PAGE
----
The workplace effects of cancer as a chronic illness

Rising survival rates are making cancer one of Canada’s fastest-growing chronic diseases.

Dina Linardos, the nursing director at CAREpath Inc., explained to attendees at the Benefits Canada’s Chronic Disease at Work conference that cancer retains a certain image in public consciousness that has varied little over the last 30 or 40 years.

“Most people don’t think of cancer as a chronic illness,” she said.

“What we hear in the media is about the acute phase, the death rate and end stages.”

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But that distorts the reality of the situation, according to Linardos, who quoted Canadian Cancer Society research showing there were more than 200,000 new cases of all forms of the disease in 2017. Based on current trends, she said about 60 per cent of those people will survive at least five years after diagnosis.

“Overall death rates have ben steadily declining over the last three decades,with an accelerated decline from 2001 to 2013,” said Linardos, noting the improvement was most evident for those in the age range of 40-59 years old.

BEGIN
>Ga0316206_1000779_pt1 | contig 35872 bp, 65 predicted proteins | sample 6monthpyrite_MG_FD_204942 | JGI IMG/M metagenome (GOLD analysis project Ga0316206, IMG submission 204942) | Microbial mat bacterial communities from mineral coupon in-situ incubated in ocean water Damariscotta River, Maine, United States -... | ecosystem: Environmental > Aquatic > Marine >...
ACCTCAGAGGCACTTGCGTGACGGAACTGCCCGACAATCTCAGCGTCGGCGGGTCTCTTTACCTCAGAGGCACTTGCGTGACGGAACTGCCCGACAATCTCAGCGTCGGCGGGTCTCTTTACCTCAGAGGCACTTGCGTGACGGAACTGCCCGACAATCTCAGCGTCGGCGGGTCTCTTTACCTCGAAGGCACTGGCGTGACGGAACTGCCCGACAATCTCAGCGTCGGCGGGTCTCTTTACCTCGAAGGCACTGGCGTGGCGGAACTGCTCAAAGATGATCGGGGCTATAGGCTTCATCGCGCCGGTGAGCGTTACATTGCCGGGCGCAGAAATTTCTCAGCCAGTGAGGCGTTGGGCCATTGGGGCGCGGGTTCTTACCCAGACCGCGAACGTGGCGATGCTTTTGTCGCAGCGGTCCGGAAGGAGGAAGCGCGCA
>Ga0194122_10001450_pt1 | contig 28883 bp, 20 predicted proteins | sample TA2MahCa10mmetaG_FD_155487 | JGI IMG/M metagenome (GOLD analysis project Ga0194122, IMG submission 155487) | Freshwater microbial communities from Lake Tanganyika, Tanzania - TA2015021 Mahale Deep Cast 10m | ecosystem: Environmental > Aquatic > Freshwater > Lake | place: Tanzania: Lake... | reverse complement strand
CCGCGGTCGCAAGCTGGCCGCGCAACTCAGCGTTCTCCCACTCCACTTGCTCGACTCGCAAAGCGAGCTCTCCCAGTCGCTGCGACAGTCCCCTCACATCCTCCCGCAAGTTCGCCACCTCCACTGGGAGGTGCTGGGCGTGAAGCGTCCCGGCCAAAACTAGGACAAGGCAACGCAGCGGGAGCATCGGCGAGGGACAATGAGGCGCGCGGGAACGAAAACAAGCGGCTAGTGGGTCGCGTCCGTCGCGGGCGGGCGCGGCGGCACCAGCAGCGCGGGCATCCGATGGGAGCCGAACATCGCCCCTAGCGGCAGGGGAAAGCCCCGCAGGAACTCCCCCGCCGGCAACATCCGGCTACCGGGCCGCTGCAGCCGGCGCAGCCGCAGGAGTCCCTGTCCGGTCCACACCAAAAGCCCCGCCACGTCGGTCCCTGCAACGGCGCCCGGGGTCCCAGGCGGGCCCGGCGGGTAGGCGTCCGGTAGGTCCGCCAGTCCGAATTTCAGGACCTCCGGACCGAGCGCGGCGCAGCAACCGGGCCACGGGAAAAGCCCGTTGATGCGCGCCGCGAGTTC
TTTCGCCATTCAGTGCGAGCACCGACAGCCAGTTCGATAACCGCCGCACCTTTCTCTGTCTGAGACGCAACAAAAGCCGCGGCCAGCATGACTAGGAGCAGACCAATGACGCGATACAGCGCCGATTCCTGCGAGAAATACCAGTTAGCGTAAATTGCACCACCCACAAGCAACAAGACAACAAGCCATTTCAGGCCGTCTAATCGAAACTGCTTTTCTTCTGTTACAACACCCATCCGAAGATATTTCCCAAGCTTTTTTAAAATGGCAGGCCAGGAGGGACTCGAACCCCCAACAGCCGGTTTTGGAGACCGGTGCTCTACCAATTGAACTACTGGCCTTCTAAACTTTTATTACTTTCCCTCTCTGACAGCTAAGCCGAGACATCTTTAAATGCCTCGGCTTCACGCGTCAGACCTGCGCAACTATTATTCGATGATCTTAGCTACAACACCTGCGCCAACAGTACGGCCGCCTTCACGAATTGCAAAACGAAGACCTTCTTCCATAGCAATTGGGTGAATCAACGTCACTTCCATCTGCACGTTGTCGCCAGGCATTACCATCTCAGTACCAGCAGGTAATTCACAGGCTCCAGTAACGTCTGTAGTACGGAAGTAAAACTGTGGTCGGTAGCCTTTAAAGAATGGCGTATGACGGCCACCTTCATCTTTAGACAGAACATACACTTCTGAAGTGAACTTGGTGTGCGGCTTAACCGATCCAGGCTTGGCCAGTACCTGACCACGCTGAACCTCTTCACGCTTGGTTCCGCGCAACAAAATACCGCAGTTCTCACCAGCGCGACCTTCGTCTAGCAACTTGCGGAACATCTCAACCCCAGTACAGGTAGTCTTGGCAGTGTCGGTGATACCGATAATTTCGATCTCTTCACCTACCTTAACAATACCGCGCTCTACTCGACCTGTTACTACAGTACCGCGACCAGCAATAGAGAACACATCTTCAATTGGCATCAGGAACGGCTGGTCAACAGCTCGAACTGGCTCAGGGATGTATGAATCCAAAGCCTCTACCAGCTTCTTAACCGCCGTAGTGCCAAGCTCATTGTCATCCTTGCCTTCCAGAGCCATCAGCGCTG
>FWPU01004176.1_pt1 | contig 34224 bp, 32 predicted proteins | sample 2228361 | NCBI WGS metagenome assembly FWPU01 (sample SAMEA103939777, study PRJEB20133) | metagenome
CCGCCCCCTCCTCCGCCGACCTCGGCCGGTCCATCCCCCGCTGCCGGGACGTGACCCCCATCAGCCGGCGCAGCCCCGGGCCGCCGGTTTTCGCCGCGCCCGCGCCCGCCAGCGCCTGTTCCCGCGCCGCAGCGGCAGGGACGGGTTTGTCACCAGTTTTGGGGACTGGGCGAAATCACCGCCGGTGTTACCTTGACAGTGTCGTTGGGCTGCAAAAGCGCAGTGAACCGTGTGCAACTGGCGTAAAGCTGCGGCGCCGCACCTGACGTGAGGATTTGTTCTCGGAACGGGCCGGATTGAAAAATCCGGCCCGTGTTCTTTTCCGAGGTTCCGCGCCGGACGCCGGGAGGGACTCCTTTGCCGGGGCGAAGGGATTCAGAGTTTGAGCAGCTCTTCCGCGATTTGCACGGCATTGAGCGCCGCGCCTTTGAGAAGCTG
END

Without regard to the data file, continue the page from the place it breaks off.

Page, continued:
The effect is even more significant for certain types of cancer, allowing more and more sufferers to return to work, she added.

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Still, Linardos suggested successful transitions require careful assessments of both employees and workplaces to ensure both are ready for workers’ return.

Whether their cancer is in full or partial remission, she said most patients are likely to have an extensive regimen in place, including frequent appointments with specialists and ongoing drug treatment, as well as the side-effects that come with it. Linardos noted they’re also often reticent to report any physical or emotional struggles they experience.

“There’s a lot of pride,” she said. “It’s taken them an hour in the morning to get their hair done, to get dressed and to look well, but they’re not feeling well. That initial impression is that they are fully recovered but by 2 [o’clock] in the afternoon, that’s it, they’ve had it for the day.”

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Linardos said employers can help by reintegrating patients gradually into the workplace or making changes to their working environment or responsibilities to ease the transition, depending on individual employees’ needs.

“I cannot emphasize enough the importance of communication,” said Linardos. “We try to empower our patients to talk about their symptoms, to put the right words into context and to stop feeling guilty.”